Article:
Yemeni government officials have been collaborating with the International Food Policy Research Institute (Ifpri) on the online mapping tool Yemen Spatial. Throughout the conflict, officials have continued to work with Ifpri to implement the food security plan drawn up between the Yemeni government and Ifpri.
“We are still very much in touch with Yemen, and really, hats off to them, that despite the conflict they’re living through day in and day out, our counterparts there are still very active in their own fields. They’re still working, and there’s a lot of collaboration and exchange of reports between us – and they’re still using the [Yemen Spatial] tool,” said Perrihan Al-Riffai, senior research analyst at Ifpri.
“It’s a very difficult situation they’re facing, and they have been for a while – but there’s this will on their part to continue to work, and trying as much as possible, whenever they can, not to be impeded in their own work by the conflict they’re going through. They have a series of investments they’re planning to improve the nutrition security situation in Yemen,” she added.
Ifpri launched Yemen Spatial, a spin-off of its regional mapping tool Arab Spatial, in July last year, along with spatials for Iraq and Palestine. It developed the Yemeni version in partnership with Yemen’s Ministry of Planning and International Co-operation, the CGIAR research programme on Policies, Institutions, and Markets, the International Fund for Agricultural Development, and the German international development organisation Giz.
Regional information revolution
Launched in 2013, Arab Spatial is aimed at helping policy-makers and researchers across the Middle East access and process data on food security issues, and so improving interventions in the region. The tool brings together macroeconomic data, food security indicators, and details on certain projects in the region, with new data sets regularly being added.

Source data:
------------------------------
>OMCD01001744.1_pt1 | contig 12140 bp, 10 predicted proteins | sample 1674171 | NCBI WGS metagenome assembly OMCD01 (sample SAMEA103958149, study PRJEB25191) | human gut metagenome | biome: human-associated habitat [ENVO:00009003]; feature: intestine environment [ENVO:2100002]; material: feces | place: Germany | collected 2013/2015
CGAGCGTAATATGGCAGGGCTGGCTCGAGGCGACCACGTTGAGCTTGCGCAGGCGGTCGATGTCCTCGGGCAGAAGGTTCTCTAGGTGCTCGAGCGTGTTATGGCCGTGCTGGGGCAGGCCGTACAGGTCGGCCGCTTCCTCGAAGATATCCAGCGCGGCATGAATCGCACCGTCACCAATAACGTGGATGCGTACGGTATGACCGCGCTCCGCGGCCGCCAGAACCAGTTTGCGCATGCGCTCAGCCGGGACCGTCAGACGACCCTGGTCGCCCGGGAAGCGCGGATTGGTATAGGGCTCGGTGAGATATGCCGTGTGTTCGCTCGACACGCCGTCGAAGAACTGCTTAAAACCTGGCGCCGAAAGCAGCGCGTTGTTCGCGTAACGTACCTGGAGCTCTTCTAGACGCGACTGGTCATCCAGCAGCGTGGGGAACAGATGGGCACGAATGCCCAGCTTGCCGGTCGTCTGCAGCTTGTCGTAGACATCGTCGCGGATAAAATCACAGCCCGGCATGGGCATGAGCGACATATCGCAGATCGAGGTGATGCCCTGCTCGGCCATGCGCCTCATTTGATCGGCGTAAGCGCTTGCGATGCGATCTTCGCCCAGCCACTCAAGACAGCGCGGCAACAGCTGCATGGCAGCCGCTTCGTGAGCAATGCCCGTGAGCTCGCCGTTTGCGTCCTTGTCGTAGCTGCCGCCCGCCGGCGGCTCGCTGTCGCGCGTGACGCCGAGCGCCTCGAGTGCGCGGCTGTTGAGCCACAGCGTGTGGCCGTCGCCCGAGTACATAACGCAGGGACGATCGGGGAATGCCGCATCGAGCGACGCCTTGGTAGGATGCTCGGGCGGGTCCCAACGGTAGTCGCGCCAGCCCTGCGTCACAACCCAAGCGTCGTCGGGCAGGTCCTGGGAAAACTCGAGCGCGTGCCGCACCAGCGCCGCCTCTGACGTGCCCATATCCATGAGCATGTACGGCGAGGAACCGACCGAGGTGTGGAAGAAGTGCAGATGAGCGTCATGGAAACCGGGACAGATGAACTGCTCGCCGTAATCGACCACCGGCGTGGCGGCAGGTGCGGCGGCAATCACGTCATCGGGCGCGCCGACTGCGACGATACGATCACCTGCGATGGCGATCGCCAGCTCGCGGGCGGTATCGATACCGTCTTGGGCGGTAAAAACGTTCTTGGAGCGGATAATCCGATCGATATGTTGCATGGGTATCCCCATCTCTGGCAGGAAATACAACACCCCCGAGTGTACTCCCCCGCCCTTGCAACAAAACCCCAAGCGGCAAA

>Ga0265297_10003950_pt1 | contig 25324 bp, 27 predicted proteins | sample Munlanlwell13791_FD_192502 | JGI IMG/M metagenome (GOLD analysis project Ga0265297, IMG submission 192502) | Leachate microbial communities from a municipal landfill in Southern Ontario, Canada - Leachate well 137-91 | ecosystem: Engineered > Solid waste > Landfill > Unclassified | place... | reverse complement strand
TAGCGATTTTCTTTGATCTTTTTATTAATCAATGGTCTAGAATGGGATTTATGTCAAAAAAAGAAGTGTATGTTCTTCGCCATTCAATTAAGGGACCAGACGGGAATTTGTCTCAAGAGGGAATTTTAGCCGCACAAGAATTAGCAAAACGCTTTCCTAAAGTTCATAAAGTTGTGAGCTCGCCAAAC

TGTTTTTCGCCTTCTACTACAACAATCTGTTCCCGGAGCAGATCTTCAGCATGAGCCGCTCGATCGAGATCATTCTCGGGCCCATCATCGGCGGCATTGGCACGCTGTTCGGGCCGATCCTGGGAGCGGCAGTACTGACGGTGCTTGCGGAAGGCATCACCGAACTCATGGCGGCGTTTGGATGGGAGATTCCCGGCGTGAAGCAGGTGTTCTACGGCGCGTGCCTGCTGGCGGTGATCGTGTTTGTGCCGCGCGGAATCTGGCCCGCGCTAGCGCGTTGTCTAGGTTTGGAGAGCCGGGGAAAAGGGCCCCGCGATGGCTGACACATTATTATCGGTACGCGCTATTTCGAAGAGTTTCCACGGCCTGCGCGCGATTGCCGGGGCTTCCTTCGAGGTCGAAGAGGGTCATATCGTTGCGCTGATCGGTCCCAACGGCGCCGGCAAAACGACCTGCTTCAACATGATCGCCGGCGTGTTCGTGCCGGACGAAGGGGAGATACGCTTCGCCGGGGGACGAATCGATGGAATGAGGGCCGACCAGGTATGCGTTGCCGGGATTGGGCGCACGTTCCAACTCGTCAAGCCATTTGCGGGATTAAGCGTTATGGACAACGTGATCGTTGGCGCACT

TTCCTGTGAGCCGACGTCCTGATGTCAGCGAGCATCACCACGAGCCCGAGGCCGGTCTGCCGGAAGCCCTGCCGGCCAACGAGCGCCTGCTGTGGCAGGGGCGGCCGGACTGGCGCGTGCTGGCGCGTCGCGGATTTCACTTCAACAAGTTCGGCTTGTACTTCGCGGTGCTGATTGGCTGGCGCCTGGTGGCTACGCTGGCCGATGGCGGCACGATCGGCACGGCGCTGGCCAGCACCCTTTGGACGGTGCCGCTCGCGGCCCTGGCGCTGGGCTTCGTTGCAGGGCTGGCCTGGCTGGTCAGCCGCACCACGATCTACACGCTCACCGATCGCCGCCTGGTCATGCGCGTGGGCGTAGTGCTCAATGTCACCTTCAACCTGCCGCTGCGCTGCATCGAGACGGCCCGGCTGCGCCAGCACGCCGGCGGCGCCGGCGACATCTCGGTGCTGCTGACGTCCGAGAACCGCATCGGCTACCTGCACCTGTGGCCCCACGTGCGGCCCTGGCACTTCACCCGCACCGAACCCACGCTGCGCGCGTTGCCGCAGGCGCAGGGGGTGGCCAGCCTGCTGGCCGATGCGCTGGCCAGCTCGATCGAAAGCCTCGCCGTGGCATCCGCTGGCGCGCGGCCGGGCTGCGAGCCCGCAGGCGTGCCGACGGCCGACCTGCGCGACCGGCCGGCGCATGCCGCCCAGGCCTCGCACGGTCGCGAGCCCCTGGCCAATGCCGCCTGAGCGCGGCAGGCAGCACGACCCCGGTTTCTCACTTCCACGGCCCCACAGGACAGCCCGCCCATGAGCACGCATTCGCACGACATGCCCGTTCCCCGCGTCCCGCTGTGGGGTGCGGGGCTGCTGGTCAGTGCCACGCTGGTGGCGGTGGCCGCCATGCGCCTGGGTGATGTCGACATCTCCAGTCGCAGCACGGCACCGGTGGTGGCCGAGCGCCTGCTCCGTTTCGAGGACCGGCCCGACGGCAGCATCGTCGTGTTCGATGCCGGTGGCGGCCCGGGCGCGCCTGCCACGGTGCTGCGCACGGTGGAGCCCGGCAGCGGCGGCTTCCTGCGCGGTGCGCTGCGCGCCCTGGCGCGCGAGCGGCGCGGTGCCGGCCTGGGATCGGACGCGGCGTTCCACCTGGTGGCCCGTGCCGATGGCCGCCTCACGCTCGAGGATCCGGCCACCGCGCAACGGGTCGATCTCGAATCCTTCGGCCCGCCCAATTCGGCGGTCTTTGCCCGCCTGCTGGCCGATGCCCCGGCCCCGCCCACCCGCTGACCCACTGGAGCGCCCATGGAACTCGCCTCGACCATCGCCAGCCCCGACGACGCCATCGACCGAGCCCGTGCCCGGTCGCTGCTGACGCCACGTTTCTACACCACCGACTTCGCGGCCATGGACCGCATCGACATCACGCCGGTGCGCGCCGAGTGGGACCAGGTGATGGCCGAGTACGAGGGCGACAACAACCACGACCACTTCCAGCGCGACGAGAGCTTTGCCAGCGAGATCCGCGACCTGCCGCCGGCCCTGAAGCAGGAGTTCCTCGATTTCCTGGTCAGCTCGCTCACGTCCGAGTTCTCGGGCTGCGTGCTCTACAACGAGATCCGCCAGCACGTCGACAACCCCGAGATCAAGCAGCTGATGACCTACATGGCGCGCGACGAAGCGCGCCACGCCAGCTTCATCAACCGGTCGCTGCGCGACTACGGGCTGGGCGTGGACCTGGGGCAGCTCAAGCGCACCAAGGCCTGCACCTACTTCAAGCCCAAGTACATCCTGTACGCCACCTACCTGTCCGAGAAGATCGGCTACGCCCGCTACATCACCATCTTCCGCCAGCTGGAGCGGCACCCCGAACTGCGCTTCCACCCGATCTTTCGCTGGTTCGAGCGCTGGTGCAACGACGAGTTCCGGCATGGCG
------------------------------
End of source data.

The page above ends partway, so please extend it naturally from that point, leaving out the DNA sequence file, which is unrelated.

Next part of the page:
“The whole information revolution has been happening – albeit slightly later, and maybe going slightly slower than elsewhere. But it is happening, and I hope people realise there is potential in Arab Spatial to have all this information, and in showing it in certain ways,” said Al-Riffai.
Earlier this year Ifpri launched Arab Spatial 3.0, and offered the tool in Arabic for the first time since its launch. The updated application is also designed to be much more usable with slower internet connections, solving one of the biggest issues users raised with the tool.
“We decided that we needed to address this – if people aren’t loading apps, they aren’t using them. We are now using open-source technology, and our software developers have been able to significantly improve the speed Arab Spatial works, even in slow-internet countries,” explained Al-Riffai.
Arab Spatial now also includes a blog, covering food security issues and adding analysis to the raw maps and data of the tool itself. Al-Riffai said the aim was to include alternative points of view on food and nutrition security, and encourage information sharing across the region.
The next major feature planned for Arab Spatial will be the addition of data on macroeconomic policies implemented across the Middle East, which Ifpri hopes to implement by the end of 2015. According to Al-Riffai, getting accurate and up-to-date information on government policies in force across the region can be extremely difficult, and this upgrade will make the data much more accessible.